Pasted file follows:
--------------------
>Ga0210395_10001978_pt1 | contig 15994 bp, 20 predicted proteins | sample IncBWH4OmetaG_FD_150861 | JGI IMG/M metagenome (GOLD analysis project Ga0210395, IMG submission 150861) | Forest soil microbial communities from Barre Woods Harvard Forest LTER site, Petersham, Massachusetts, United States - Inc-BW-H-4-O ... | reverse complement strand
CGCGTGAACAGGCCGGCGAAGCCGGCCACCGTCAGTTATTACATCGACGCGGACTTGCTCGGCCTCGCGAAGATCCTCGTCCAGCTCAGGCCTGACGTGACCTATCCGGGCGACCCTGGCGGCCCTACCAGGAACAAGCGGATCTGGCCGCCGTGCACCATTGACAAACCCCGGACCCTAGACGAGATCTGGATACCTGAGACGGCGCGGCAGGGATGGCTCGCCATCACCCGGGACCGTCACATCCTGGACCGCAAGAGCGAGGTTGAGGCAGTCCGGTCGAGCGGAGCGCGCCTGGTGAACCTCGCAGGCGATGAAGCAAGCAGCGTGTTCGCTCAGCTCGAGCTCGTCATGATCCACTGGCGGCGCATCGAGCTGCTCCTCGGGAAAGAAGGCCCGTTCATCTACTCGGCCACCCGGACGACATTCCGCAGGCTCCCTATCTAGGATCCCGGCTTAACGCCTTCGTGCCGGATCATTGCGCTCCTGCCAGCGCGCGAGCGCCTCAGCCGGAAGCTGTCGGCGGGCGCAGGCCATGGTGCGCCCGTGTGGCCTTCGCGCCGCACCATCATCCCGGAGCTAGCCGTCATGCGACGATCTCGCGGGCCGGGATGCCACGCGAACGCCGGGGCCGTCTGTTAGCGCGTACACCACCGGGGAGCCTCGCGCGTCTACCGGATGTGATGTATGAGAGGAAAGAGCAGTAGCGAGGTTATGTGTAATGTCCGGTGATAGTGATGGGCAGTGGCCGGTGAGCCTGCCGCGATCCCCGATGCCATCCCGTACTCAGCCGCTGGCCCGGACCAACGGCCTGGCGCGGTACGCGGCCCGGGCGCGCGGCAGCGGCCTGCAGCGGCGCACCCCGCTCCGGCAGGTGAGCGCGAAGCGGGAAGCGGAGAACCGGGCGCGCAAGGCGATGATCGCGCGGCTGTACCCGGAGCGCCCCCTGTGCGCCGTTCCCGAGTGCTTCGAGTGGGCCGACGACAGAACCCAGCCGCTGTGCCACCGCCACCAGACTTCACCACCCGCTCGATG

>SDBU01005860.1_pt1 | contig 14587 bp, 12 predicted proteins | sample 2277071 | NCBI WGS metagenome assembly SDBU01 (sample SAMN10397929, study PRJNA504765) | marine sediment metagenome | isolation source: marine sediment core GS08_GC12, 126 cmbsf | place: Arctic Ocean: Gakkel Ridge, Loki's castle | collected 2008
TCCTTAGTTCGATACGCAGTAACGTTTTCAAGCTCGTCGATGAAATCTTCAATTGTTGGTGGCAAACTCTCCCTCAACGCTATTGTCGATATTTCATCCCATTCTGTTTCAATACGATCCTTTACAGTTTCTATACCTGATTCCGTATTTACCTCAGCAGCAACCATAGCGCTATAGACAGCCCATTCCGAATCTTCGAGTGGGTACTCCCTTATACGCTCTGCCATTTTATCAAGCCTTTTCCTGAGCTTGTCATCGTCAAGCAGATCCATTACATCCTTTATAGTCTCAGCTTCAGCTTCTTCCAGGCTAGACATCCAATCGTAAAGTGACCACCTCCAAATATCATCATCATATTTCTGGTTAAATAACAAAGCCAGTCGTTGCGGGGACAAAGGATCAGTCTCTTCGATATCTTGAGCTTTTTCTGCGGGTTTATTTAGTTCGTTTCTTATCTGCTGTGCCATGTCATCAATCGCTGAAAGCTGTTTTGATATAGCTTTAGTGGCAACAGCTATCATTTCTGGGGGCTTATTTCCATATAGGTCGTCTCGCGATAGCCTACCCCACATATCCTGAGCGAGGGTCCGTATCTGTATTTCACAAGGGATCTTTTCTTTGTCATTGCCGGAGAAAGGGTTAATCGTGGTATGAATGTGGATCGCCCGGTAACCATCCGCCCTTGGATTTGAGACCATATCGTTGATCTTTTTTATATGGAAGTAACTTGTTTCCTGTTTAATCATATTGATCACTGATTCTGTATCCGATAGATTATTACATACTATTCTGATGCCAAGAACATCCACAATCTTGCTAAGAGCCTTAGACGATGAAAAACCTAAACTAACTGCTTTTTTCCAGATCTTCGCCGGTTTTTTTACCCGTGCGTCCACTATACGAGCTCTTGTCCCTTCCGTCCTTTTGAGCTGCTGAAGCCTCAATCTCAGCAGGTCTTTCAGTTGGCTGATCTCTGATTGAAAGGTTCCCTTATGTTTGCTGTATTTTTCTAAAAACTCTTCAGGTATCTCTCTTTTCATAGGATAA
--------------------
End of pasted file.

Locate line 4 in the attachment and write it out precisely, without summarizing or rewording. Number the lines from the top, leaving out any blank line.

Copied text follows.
TCCTTAGTTCGATACGCAGTAACGTTTTCAAGCTCGTCGATGAAATCTTCAATTGTTGGTGGCAAACTCTCCCTCAACGCTATTGTCGATATTTCATCCCATTCTGTTTCAATACGATCCTTTACAGTTTCTATACCTGATTCCGTATTTACCTCAGCAGCAACCATAGCGCTATAGACAGCCCATTCCGAATCTTCGAGTGGGTACTCCCTTATACGCTCTGCCATTTTATCAAGCCTTTTCCTGAGCTTGTCATCGTCAAGCAGATCCATTACATCCTTTATAGTCTCAGCTTCAGCTTCTTCCAGGCTAGACATCCAATCGTAAAGTGACCACCTCCAAATATCATCATCATATTTCTGGTTAAATAACAAAGCCAGTCGTTGCGGGGACAAAGGATCAGTCTCTTCGATATCTTGAGCTTTTTCTGCGGGTTTATTTAGTTCGTTTCTTATCTGCTGTGCCATGTCATCAATCGCTGAAAGCTGTTTTGATATAGCTTTAGTGGCAACAGCTATCATTTCTGGGGGCTTATTTCCATATAGGTCGTCTCGCGATAGCCTACCCCACATATCCTGAGCGAGGGTCCGTATCTGTATTTCACAAGGGATCTTTTCTTTGTCATTGCCGGAGAAAGGGTTAATCGTGGTATGAATGTGGATCGCCCGGTAACCATCCGCCCTTGGATTTGAGACCATATCGTTGATCTTTTTTATATGGAAGTAACTTGTTTCCTGTTTAATCATATTGATCACTGATTCTGTATCCGATAGATTATTACATACTATTCTGATGCCAAGAACATCCACAATCTTGCTAAGAGCCTTAGACGATGAAAAACCTAAACTAACTGCTTTTTTCCAGATCTTCGCCGGTTTTTTTACCCGTGCGTCCACTATACGAGCTCTTGTCCCTTCCGTCCTTTTGAGCTGCTGAAGCCTCAATCTCAGCAGGTCTTTCAGTTGGCTGATCTCTGATTGAAAGGTTCCCTTATGTTTGCTGTATTTTTCTAAAAACTCTTCAGGTATCTCTCTTTTCATAGGATAA